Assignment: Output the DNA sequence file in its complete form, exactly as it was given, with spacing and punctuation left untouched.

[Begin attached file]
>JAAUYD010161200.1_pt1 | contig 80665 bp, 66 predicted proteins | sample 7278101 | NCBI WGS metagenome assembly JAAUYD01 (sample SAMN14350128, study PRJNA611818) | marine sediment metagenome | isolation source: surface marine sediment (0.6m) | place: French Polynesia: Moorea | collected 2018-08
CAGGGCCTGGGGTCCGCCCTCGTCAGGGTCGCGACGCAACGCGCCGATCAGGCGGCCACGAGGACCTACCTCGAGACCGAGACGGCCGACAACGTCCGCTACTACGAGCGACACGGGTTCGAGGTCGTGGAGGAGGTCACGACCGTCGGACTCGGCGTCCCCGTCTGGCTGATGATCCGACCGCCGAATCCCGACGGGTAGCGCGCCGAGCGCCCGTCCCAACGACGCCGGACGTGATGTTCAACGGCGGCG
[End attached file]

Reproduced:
>JAAUYD010161200.1_pt1 | contig 80665 bp, 66 predicted proteins | sample 7278101 | NCBI WGS metagenome assembly JAAUYD01 (sample SAMN14350128, study PRJNA611818) | marine sediment metagenome | isolation source: surface marine sediment (0.6m) | place: French Polynesia: Moorea | collected 2018-08
CAGGGCCTGGGGTCCGCCCTCGTCAGGGTCGCGACGCAACGCGCCGATCAGGCGGCCACGAGGACCTACCTCGAGACCGAGACGGCCGACAACGTCCGCTACTACGAGCGACACGGGTTCGAGGTCGTGGAGGAGGTCACGACCGTCGGACTCGGCGTCCCCGTCTGGCTGATGATCCGACCGCCGAATCCCGACGGGTAGCGCGCCGAGCGCCCGTCCCAACGACGCCGGACGTGATGTTCAACGGCGGCG